It’s hard to believe that “Dungeons and Dragons” has been around for nearly 40 years. What’s even more incredible is the people that play the game. A whole new reality awaits for those who play and that’s what Agnes Evans discovers as she tries to understand her dead sister.
Recently, the Theater and Arts Department at Suny New Paltz adapted OBIE Award-winning playwright, Qui Nguyen’s play “She Kills Monsters” as the first production for the 2020 season. Within this interactive performance, Nguyen tells the story of Agnes Evans, a girl whose life takes a drastic turn when her parents and younger sister, Tilly, are killed in a car accident. Unfortunately, Agnes’s relationship with her sister was already fragile as Agnes was into more “practical things” while Tilly was a typical geek girl with a fondness for “Dungeons and Dragons”. As Agnes picks up the remaining fragments, she discovers a notebook with a module of a D&D map created by her deceased sister. In order to understand her dead sister, Agnes decides to play D&D, a choice that causes reality and fantasy to collide. Within this abnormal quest, Agnes discovers how disconnected she was with her sister.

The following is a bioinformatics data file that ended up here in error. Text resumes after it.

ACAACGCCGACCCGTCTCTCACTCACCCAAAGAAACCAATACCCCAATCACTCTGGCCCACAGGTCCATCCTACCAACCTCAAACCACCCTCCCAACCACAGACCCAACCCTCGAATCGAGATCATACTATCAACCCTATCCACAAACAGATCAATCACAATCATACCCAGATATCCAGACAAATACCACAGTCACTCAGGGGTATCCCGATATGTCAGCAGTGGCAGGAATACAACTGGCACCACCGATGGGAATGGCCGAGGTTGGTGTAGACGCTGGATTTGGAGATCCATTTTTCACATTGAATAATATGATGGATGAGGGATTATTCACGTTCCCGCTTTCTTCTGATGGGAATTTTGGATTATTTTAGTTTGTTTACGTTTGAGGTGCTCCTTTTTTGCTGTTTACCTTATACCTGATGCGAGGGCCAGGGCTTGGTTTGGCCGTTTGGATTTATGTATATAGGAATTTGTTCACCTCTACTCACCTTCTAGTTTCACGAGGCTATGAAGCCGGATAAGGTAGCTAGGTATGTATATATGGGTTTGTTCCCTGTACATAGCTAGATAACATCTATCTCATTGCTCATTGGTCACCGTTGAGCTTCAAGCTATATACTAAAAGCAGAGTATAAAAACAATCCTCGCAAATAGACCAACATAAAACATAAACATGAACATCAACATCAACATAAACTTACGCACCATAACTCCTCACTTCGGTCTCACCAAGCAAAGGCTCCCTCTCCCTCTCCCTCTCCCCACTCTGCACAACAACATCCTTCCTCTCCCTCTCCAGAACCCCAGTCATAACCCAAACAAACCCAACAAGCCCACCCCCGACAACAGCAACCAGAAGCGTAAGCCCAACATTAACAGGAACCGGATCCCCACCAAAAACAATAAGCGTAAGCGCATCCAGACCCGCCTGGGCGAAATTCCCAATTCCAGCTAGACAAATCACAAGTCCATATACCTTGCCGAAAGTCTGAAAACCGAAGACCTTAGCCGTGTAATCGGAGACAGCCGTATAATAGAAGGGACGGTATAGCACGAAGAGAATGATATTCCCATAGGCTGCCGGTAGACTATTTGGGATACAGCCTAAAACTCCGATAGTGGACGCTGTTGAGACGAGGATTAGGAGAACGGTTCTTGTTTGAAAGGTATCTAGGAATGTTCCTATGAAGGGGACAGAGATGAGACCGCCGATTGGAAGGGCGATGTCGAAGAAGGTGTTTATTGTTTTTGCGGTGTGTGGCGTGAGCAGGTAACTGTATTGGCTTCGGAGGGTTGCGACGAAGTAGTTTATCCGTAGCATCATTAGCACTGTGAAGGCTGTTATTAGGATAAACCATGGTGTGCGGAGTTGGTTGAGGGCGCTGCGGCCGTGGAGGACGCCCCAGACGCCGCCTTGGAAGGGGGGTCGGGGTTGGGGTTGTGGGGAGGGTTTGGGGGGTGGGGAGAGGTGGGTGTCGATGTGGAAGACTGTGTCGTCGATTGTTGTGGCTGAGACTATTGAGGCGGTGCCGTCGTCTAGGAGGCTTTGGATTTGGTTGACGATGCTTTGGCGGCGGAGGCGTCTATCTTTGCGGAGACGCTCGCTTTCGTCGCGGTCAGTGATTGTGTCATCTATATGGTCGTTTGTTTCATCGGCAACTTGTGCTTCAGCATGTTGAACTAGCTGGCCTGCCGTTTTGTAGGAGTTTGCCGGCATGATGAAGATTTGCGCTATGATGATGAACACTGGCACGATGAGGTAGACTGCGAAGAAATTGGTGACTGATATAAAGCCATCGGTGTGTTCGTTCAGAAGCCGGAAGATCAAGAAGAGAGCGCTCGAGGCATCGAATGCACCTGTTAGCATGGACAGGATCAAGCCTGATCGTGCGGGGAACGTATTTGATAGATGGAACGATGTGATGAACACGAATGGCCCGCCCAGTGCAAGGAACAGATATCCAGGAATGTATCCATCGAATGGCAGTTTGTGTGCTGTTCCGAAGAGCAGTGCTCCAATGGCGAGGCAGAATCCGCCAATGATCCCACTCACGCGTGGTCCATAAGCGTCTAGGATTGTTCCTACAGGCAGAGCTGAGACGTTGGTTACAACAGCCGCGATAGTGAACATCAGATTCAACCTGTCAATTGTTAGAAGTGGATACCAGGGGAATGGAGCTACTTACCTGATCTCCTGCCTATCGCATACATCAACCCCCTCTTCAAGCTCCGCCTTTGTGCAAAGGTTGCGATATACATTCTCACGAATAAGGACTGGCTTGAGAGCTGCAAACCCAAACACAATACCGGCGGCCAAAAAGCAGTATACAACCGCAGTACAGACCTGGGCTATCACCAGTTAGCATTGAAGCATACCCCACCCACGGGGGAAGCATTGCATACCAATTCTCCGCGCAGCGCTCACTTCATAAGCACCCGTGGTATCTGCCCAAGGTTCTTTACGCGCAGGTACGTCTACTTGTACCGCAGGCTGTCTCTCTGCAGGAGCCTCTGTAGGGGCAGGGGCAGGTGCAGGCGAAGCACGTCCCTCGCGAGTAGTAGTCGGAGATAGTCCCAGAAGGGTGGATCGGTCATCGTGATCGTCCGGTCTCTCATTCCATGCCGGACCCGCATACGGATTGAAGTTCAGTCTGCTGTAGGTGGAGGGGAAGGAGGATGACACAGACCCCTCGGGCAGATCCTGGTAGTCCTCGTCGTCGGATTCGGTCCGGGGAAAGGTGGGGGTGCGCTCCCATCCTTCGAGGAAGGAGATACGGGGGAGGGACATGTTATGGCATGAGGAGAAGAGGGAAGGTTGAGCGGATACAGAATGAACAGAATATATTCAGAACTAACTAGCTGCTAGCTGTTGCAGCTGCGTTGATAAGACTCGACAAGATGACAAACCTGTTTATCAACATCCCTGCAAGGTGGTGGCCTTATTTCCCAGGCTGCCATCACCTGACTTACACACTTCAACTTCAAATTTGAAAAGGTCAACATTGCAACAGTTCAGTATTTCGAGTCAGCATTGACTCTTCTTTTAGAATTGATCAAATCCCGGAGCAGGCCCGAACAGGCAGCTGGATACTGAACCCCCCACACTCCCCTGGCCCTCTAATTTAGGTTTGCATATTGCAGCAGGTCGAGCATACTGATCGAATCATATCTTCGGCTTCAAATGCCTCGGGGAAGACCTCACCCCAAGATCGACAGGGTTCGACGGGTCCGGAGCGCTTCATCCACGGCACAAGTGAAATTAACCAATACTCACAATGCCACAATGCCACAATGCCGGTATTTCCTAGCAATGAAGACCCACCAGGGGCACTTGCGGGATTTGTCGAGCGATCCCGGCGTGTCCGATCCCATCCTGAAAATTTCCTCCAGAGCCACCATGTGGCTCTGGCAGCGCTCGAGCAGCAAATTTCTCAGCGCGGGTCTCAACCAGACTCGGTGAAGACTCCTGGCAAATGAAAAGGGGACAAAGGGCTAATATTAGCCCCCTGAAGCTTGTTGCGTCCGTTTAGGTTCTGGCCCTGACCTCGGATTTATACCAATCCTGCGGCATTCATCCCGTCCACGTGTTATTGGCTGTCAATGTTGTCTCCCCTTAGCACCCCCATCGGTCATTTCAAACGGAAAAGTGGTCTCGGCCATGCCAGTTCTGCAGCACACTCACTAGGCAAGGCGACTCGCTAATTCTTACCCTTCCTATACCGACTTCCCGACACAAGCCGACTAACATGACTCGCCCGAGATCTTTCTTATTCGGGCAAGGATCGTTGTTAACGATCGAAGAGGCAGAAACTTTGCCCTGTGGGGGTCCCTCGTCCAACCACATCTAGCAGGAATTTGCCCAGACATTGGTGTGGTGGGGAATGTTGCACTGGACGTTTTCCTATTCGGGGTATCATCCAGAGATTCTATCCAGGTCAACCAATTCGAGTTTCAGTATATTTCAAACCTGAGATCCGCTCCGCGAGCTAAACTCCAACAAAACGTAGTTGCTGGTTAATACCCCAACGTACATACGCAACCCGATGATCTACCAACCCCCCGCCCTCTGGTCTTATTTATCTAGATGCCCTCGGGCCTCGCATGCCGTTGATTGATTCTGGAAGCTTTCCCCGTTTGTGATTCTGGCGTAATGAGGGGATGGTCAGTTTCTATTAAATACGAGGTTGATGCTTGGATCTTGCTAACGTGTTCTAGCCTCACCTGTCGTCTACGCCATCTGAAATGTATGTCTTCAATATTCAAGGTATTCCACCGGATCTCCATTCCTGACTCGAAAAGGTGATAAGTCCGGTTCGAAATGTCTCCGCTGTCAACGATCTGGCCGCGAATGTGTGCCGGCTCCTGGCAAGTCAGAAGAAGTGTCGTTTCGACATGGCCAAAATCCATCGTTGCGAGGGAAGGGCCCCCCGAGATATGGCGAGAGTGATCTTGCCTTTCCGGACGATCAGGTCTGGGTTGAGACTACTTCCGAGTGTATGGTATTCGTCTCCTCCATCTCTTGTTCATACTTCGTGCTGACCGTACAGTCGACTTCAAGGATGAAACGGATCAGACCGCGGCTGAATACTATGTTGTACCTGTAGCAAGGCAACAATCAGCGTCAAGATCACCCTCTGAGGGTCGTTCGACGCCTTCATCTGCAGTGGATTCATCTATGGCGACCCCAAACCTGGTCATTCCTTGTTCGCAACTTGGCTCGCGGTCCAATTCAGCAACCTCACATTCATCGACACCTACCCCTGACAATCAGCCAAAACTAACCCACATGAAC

A majority of Qui Nguyen’s works are situated in popular culture and multimedia as exemplified by Krunk Fu Battle Battle, and the critically acclaimed Vampire Cowboys productions of Alice in Slasherland. SUNY New Paltz took the simplistic initiative by creating a plain white-checkered stage marked with map sketches. It wasn’t a matter that the Theater and Arts department was lacking in resources. Rather, using limited resources sparked creativity whether using stuffed dragons, or their very own Hugo mascot embodying the many monsters Agnes encounters. Embedded within fantasy and storytelling, She Kills Monsters is a commentary on virtual reality and societal complications by elaborating and exaggerating social issues of misogyny and homophobia. So much attention was given to the characters that reflected adversity and solitude. The underlying theme of this production stressed the importance of relationships, which is expressed through Agnes’s lament as she comes to terms with her past mistakes. For me, the biggest lesson is that nothing is a guarantee. Relationships must be cherished. D&D players are humans and not freaks, despite people’s misconceptions. I’m not sure how other adaptations presented She Kills Monsters, but SUNY New Paltz’s interpretation spoke volumes to me. Sometimes being simple works best.